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Few women perceive breast density as a cancer risk factor
Most women perceive family history as the greatest risk factor for breast cancer, according to a study published online Jan. 23 in JAMA Network Open.
Laura B. Beidler, from Dartmouth College in Hanover, New Hampshire, and colleagues assessed women's perception of breast density compared to five other breast cancer risks and their understanding of risk reduction. The analysis was based on responses from 2,306 women (aged 40 to 76 years) who completed the telephone survey.
The researchers found that half of respondents thought breast density is a greater risk than not having children (52 percent), having more than one alcoholic drink per day (53 percent), or having a prior breast biopsy (48 percent).
The vast majority of respondents thought breast density was a lesser risk than having a first-degree relative with breast cancer (93 percent) or having overweight or obesity (65 percent). Of the 61 interviewed women, only 10 percent identified breast density as contributing to breast cancer risk, and just over one-quarter (28 percent) stated they did not know whether it was possible to reduce their breast cancer risk.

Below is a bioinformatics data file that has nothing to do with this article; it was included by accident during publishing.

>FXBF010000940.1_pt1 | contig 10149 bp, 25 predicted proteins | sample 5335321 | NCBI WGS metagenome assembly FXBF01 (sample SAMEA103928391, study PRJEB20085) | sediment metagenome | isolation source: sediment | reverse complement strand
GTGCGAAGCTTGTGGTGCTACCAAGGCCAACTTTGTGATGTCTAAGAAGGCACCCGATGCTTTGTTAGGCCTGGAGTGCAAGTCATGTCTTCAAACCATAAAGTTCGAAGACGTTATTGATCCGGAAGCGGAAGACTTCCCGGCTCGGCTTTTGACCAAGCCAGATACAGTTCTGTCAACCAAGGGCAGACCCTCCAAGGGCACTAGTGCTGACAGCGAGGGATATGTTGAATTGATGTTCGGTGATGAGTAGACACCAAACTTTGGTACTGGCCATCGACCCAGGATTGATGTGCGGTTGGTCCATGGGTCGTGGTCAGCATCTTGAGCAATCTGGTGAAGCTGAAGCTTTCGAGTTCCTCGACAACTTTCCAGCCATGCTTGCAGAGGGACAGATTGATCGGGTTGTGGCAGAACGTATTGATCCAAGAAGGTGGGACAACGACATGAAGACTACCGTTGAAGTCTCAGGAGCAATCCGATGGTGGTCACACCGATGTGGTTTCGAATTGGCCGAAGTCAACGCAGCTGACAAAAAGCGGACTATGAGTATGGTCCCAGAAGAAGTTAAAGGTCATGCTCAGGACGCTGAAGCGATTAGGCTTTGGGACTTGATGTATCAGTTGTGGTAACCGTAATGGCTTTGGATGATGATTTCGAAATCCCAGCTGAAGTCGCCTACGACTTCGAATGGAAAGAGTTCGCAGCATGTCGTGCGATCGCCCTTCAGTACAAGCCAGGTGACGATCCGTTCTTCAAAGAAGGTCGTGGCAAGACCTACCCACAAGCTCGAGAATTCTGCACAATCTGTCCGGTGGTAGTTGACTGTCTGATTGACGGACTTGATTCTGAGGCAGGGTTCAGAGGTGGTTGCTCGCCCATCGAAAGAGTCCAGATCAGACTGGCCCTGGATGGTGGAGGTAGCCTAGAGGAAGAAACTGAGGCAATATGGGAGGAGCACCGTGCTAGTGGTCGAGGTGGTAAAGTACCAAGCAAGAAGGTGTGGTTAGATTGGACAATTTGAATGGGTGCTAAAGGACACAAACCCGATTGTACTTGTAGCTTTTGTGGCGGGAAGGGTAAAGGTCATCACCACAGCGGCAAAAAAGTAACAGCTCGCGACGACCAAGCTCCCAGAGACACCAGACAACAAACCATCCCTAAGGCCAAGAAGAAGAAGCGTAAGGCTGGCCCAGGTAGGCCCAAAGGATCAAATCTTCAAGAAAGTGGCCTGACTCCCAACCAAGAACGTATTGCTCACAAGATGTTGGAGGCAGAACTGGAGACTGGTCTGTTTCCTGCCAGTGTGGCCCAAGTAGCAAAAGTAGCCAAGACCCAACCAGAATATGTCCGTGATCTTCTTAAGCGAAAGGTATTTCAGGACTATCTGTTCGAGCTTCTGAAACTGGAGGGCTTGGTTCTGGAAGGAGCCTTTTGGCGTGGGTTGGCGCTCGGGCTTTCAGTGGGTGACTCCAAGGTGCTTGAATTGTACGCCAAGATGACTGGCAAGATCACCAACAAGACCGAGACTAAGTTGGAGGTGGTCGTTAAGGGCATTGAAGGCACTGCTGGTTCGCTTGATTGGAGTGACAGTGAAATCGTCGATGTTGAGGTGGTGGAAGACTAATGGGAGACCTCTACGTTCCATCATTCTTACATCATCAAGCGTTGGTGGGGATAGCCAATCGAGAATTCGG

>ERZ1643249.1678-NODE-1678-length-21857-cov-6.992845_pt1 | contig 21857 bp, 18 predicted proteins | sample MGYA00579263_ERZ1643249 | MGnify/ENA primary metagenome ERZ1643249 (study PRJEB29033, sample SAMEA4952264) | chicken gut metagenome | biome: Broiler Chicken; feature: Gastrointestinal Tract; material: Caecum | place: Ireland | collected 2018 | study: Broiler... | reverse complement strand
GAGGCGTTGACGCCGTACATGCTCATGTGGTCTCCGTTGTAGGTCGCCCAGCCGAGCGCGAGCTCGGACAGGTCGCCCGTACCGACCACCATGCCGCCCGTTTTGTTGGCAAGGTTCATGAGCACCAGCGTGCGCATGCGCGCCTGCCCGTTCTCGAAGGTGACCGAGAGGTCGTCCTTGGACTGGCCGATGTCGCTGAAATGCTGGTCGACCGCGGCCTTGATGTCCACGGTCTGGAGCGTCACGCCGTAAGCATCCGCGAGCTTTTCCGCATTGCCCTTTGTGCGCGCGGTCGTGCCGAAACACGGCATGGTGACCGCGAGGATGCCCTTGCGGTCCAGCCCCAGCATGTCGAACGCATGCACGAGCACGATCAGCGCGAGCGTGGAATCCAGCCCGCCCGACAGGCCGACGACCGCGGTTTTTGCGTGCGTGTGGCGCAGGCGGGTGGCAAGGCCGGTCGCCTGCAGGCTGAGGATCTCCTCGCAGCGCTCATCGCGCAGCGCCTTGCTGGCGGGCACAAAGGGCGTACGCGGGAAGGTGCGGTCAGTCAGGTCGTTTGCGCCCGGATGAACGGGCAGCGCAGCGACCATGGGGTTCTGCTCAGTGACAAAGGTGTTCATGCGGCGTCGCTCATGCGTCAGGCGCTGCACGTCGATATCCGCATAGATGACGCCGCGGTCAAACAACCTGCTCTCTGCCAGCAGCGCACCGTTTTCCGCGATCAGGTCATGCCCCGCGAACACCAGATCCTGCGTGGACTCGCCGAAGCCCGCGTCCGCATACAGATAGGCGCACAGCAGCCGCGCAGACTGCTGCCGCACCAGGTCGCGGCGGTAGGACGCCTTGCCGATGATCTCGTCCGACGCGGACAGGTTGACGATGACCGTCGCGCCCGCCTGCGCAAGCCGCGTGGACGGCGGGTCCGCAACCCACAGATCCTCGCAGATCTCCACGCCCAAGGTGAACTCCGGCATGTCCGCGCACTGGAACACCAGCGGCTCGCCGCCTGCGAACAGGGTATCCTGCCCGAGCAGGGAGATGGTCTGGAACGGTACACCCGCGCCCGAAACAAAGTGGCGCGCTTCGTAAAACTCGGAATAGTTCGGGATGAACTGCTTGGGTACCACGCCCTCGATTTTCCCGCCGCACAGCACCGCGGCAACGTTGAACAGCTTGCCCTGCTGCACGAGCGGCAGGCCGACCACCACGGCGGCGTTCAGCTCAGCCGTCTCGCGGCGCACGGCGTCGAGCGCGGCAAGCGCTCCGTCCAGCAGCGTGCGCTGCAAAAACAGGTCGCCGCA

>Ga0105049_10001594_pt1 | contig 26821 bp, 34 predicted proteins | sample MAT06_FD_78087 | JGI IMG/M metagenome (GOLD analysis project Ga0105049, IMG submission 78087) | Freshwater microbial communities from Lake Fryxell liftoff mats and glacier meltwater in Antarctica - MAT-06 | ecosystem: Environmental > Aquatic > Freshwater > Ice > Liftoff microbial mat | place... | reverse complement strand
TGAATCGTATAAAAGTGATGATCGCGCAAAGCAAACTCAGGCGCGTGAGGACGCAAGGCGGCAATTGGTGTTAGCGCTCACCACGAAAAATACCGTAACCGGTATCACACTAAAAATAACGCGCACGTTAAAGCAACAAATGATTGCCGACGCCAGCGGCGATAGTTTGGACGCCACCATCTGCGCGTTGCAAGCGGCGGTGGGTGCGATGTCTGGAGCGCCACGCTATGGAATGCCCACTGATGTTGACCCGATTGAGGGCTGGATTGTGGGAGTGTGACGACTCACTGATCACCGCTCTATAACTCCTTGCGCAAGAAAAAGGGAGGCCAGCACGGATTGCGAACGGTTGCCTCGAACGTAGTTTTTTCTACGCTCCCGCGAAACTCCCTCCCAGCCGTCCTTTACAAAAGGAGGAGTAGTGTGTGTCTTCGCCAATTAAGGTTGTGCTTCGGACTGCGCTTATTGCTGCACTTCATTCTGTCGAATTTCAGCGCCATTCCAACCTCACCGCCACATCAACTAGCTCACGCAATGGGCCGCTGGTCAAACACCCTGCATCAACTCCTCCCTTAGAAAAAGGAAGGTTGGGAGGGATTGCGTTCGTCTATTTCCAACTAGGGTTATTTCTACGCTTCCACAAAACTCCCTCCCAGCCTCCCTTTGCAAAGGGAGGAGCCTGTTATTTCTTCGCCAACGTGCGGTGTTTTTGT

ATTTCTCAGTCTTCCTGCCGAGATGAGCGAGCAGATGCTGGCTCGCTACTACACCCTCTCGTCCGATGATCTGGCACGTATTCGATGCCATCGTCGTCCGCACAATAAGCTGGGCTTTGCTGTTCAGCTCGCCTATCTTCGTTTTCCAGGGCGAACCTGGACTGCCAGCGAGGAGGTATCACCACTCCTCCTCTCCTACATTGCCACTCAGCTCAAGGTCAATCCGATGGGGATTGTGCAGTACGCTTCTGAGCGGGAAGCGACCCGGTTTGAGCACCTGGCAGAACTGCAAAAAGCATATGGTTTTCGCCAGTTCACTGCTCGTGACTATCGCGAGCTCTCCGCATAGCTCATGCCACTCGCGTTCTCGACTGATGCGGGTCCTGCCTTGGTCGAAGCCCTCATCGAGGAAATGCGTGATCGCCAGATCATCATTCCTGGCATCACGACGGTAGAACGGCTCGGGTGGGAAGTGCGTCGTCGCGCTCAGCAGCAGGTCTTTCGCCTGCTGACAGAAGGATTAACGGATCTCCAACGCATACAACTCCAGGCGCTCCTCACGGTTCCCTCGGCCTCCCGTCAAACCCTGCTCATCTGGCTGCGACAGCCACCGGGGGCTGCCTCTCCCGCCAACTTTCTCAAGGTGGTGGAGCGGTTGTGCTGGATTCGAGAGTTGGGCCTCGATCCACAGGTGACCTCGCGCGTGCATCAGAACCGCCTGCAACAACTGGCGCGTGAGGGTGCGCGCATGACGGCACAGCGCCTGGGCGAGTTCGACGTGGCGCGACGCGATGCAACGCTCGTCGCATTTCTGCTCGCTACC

"Comprehensive education about breast cancer risks and prevention strategies is needed," the authors write. "Despite laws that require women to be notified about breast density, women did not describe a strong understanding of the risk associated with breast density relative to other breast cancer risk factors."
One author disclosed financial ties to Gilead Sciences.
More information: Laura B. Beidler et al, Perceptions of Breast Cancer Risks Among Women Receiving Mammograph Screening, JAMA Network Open (2023). DOI: 10.1001/jamanetworkopen.2022.52209
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